School of Divinity

Clan Campbell

The Clan Campbell and the earls of Argyll were early modern Scotland's most successful kindred group.

They functioned as a Highland clan and a Lowland surname. The clan benefited from a close relationship with Stewart monarchs as well as significant military clout. Supporters of the Protestant Reformation, the Clan also enjoyed unparalleled unity and cohesion under their chief.

The Clan's success in the 16th century

There were a number of key factors driving the Clan's success.

The earls of Argyll

Three earls spanned the period covered by the Breadalbane Letters.

The rise of the Glenorchy Campbells

The first Campbell of Glenorchy was called Colin. His long and important career established the family's fortunes and demonstrated many of the characteristics that brought success for subsequent generations.

Expansion and castle-building

Beginning in the 15th century, Clan Campbell expanded widely and embarked on an ambitious castle-building scheme.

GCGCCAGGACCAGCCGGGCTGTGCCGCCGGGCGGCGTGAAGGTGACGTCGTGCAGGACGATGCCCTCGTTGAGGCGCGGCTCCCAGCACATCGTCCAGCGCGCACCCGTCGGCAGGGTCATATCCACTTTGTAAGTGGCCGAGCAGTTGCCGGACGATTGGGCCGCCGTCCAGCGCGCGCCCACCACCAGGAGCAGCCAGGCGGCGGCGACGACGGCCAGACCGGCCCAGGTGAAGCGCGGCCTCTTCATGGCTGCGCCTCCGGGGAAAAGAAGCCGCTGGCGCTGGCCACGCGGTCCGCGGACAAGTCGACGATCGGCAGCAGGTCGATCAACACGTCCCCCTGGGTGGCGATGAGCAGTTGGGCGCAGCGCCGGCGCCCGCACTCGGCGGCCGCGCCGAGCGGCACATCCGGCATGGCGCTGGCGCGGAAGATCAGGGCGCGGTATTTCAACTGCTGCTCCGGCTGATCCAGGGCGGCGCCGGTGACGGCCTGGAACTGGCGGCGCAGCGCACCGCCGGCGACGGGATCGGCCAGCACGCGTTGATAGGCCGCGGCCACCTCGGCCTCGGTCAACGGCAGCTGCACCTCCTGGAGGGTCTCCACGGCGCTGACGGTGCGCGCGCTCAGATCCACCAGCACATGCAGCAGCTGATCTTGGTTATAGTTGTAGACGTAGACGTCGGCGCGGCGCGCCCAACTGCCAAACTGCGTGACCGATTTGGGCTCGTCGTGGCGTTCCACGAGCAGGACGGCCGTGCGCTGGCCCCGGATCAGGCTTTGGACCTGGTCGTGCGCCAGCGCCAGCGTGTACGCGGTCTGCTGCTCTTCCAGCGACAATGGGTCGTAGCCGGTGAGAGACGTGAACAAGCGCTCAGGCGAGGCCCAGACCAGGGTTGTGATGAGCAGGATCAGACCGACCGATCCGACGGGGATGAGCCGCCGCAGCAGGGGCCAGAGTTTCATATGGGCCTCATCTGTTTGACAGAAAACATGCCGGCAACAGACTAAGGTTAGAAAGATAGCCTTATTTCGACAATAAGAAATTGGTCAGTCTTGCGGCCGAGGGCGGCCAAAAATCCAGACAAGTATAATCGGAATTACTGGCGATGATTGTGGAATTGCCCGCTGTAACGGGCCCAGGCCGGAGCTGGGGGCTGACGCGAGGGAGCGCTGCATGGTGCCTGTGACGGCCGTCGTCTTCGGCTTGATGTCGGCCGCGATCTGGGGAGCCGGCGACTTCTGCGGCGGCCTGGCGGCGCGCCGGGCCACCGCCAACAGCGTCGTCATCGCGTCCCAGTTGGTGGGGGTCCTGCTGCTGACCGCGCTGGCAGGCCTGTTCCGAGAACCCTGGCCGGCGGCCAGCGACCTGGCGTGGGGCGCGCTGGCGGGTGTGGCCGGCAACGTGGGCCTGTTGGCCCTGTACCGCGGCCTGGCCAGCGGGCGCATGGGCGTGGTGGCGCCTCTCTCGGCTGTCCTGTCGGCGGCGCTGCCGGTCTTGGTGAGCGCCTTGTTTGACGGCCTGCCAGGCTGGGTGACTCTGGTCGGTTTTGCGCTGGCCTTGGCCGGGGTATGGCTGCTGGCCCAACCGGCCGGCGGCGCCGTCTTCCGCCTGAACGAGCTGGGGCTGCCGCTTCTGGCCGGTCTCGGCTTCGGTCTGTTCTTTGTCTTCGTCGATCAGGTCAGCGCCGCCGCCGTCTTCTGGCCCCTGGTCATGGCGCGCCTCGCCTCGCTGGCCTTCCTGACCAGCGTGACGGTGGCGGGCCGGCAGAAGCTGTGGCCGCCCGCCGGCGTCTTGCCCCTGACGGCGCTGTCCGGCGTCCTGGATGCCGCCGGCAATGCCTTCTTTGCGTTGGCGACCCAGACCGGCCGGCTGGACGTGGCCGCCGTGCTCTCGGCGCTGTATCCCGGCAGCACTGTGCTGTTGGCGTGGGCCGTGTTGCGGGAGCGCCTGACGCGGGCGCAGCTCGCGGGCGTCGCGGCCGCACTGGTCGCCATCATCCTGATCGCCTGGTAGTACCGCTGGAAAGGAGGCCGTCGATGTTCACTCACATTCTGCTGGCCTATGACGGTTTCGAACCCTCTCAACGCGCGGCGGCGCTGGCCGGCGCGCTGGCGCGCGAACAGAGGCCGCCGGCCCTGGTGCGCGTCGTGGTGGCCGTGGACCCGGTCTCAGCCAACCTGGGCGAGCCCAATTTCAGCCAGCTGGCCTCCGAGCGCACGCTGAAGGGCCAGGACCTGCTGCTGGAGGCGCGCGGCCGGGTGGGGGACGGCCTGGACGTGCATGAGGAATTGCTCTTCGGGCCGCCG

The Letters and national events

The Letters reveal how national issues intersected with regional and local concerns.

Clan Campbell and the Scottish Reformation

From the Clan's beginning, Protestantism and religious dissent were important beliefs for the kinship group.

The interconnections of political life in 16th-century Scotland

The Breadalbane Letters reveal the interlocking levels of national, regional and local politics in 16th-century Scotland.

The 'frontier' between Highlands and Lowlands

Perthshire was a 'frontier' area where the politics of the Central Highlands and the Lowlands met.

Power politics in 16th-century Argyll

Although united by a common Gaelic language, culture and social structure, clan rivalries fragmented and localised Highland politics.

The Campbell-MacGregor feud

The struggle between the MacGregors of Glenstrae and the Campbells of Glenorchy was essentially a fight for control over the manpower, lands and other resources of Breadalbane and Lorn.

Clan Campbell and Highland warfare

During the unsettled times of the 'age of forays' (Linn nan Creach) following the suppression of the Lordship of the Isles in 1493, raiding and warfare were endemic within Highland society.

References and Campbell-related publications

There is a rich body of scholarship and archival resources available to researchers.